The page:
During the recent financial crisis, many companies ran into difficult times. Businesses struggled to stay afloat and employees were being laid off. In the post-recession period, many companies are downsizing when their business does not meet set expectations. Today, employees are also familiar with the idea of pink slips, and they know that their individual performance and company's financial health must be right to prevent any shocks.
Being Laid Off? Know Your Rights
While layoffs have become quite common in all industries today, many employees do not know that the law safeguards their interests and welfare. Here are some laws and policies that every employee should be aware of when he/she is asked to leave:
Final pay laws differ from one state to another. The general norm is to issue the final paycheck as soon as the employment ends. The final pay includes the wages an employer owes to its employees on the last day of their work. In addition, it covers overtime, bonuses, expense reimbursements, commissions, and vacation pay, if applicable. The law does not cover sick leaves in the final pay. Some employers, however, pay it to prevent the misuse of sick leaves.
Final pay may not include severance pay for the layoff. Further, employers are not required to issue severance pay by law. It depends on the employment contract or terms of a separation agreement.
Severance release refers to the money an employee receives along with salary and other payments owed by the employer. A severance package is generally combined with other benefits like health insurance under COBRA. It is not mandatory for the employer to provide severance pay for any layoff unless a collective bargaining agreement is signed and put in place.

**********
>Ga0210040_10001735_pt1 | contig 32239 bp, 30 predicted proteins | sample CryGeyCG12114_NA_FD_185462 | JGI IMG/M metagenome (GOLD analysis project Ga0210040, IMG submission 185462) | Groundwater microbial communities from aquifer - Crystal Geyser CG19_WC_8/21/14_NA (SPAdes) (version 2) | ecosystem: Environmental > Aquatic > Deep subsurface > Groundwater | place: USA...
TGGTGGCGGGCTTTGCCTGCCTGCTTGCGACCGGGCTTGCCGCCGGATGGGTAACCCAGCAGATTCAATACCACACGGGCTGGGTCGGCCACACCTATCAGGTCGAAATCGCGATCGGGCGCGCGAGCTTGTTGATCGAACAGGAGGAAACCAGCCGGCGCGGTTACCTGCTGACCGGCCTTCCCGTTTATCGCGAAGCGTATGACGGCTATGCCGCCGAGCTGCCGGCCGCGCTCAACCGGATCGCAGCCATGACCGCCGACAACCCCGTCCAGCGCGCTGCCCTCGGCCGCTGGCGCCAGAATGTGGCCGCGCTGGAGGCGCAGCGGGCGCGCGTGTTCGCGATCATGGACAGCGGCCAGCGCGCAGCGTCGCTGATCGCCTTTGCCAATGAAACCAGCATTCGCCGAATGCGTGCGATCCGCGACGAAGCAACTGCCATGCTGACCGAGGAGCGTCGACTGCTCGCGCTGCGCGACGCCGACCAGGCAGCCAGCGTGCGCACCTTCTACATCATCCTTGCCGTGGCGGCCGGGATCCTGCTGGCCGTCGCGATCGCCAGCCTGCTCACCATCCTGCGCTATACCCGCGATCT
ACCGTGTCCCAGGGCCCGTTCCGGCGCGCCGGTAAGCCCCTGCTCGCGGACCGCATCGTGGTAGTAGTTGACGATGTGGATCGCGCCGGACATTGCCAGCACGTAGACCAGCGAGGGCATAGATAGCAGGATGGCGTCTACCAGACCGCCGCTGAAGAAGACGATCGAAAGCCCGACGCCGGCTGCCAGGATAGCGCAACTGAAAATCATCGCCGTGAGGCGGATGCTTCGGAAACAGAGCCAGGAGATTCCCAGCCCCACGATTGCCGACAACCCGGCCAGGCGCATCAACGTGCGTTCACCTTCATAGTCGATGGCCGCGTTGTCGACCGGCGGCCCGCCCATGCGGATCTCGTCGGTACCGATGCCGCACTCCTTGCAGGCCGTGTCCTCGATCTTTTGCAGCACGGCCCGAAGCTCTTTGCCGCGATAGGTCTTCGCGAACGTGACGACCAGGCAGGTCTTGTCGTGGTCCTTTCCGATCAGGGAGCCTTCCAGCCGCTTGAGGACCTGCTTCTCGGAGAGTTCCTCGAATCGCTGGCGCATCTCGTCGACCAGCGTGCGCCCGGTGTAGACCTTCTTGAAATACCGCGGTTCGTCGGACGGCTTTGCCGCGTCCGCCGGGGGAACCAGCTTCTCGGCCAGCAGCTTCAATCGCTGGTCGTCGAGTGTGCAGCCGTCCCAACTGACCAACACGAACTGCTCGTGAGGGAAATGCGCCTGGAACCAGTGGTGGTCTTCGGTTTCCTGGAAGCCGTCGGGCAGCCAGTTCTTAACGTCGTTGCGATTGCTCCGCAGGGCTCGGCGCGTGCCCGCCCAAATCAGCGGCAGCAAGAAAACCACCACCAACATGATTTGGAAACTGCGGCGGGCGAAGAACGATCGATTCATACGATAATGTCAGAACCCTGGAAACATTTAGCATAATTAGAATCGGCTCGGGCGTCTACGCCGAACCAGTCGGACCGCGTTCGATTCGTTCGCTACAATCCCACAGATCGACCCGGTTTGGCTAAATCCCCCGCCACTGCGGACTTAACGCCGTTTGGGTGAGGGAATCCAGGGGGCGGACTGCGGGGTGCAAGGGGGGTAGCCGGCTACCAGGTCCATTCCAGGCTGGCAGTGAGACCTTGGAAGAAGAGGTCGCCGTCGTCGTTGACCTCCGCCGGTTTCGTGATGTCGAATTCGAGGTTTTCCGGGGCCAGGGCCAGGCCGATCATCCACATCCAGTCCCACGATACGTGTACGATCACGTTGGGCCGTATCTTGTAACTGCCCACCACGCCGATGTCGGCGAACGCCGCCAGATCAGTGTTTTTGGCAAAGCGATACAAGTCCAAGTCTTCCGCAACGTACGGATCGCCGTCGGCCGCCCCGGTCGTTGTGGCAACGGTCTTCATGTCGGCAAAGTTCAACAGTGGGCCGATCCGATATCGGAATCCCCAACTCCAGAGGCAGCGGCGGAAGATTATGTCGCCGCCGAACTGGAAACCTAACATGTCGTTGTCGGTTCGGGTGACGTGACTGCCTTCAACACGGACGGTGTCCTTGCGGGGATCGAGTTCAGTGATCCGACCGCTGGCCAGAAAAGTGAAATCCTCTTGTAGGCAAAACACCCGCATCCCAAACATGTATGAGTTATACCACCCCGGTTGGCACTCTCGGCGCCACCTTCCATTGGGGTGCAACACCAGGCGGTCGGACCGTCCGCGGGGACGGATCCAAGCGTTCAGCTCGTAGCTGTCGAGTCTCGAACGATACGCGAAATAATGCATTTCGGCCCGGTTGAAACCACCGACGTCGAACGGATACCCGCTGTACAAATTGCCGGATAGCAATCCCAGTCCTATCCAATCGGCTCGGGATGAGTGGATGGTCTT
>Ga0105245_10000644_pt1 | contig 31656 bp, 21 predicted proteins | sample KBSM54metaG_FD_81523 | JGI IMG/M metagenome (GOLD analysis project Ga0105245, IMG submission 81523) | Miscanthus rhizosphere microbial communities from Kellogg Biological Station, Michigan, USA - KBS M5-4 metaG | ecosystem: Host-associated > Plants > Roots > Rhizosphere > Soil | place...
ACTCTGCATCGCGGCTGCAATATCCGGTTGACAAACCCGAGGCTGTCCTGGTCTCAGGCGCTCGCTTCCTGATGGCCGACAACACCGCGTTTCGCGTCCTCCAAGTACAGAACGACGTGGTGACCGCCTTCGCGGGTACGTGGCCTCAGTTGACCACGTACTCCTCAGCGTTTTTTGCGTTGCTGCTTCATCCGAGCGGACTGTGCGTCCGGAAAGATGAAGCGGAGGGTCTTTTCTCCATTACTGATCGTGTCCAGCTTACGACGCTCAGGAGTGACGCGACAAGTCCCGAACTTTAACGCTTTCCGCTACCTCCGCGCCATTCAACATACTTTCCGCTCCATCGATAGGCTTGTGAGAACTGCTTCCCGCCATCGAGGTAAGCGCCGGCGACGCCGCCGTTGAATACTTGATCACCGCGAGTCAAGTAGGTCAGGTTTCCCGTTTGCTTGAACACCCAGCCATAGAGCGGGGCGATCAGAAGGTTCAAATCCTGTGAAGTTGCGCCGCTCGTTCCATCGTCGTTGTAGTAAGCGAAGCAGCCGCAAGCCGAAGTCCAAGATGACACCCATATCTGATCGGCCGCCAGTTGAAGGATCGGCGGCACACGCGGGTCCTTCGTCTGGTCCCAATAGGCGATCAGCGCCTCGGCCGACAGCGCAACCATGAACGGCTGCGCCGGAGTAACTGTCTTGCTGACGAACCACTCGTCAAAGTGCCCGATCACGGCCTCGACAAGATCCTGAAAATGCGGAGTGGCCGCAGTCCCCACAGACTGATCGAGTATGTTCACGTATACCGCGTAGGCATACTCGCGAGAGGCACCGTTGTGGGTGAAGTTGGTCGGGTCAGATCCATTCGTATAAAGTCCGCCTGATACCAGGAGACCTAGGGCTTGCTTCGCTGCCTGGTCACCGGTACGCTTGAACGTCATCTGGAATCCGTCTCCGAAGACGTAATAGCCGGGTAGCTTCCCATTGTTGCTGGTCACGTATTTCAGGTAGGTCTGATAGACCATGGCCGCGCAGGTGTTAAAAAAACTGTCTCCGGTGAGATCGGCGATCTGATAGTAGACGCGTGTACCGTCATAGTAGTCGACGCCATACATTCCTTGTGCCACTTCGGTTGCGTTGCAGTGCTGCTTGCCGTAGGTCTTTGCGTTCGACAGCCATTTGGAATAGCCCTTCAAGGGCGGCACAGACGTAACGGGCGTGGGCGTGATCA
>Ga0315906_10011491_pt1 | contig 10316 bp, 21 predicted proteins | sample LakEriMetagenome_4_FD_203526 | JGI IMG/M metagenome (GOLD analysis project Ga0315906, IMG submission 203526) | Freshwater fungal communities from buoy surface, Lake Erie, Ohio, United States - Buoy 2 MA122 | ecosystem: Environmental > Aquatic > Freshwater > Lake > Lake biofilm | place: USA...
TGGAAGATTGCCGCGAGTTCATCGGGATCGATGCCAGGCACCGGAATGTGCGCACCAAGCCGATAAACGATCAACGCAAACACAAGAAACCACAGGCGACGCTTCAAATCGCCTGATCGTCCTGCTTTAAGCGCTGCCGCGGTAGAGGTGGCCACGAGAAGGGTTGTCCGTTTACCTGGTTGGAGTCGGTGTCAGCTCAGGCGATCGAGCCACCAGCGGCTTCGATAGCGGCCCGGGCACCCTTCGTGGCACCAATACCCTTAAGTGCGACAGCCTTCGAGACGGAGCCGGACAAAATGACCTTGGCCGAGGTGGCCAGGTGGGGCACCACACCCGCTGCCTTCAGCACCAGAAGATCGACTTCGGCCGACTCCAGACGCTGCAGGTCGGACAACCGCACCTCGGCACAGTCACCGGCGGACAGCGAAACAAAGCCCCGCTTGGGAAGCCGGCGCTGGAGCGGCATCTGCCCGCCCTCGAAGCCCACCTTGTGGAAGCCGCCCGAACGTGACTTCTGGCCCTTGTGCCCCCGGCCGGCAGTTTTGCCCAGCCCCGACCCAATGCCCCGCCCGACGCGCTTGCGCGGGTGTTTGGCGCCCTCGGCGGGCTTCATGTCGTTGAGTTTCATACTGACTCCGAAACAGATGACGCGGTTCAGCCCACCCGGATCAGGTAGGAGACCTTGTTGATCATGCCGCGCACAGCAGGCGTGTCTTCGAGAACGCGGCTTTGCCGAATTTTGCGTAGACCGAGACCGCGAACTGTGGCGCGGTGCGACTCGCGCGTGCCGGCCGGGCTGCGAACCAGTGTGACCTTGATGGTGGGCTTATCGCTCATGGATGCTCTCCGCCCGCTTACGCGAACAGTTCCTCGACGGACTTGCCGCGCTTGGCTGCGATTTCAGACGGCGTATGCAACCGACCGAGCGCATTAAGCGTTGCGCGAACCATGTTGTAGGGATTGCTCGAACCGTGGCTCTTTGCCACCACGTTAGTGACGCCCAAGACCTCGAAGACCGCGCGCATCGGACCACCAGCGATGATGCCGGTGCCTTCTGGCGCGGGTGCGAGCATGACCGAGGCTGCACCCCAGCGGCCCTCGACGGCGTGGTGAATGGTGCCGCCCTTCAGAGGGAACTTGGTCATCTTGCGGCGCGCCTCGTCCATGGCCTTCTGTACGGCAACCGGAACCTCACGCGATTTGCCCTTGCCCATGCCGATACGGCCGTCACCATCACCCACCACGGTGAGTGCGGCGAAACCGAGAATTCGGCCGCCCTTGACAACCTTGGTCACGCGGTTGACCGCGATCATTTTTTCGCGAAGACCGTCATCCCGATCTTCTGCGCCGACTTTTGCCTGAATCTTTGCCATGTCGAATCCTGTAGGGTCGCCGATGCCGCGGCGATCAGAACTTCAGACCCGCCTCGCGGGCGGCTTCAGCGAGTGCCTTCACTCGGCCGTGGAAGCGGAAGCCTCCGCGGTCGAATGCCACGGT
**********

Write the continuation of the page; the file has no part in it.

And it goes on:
Severance packages are usually based on the duration of service and the employee's current reimbursement. To receive the severance pay, the employee should sign a severance or separation agreement. The agreement defines the terms of layoff as well as a release clause.
After being laid off, you may still be able to purchase COBRA extended health insurance benefits. If you are being covered by a group health insurance plan, then your employee layoff rights can make you eligible for extended health insurance benefits. COBRA is a Federal Act which makes it compulsory for employers with more than 20 employees to provide extended health insurance benefits in certain situations. Further, the Act qualifies layoff as a qualifying situation.
It is very important to pay attention to what your employer tells you when he informs you about your layoff. For instance, if you are told that you are too old for the job, it can be deemed as discrimination. However, there are various aspects to it. A highly paid senior worker can be fired
as the employer will be able to cut costs and hire two people for the same salary.
Federal Laws prohibit discrimination during layoffs. According to Title VII of the Civil Rights Act, 1964, employers cannot make employment decisions based on religion, race, national origin, sex, or pregnancy. Title I and Title V of the Americans with Disability Act, 1990 states that people with disabilities cannot be discriminated upon.
If you feel you have been a victim of discrimination
, get in touch with a lawyer or contact the Equal Opportunity Employment Commission (EOEC). The EOEC will listen to your plea. They will then question your employer, take note of the situation and arrive at an informed decision.
Stay informed about your rights, so you can ensure you receive all the benefits you are entitled to. If you don't feel very confident, contact an attorney and get necessary information about your rights.
Getting laid off is difficult. Deciphering whether or not you are receiving your rights as an employee can be even harder. Remember to keep these things in mind when being laid off.
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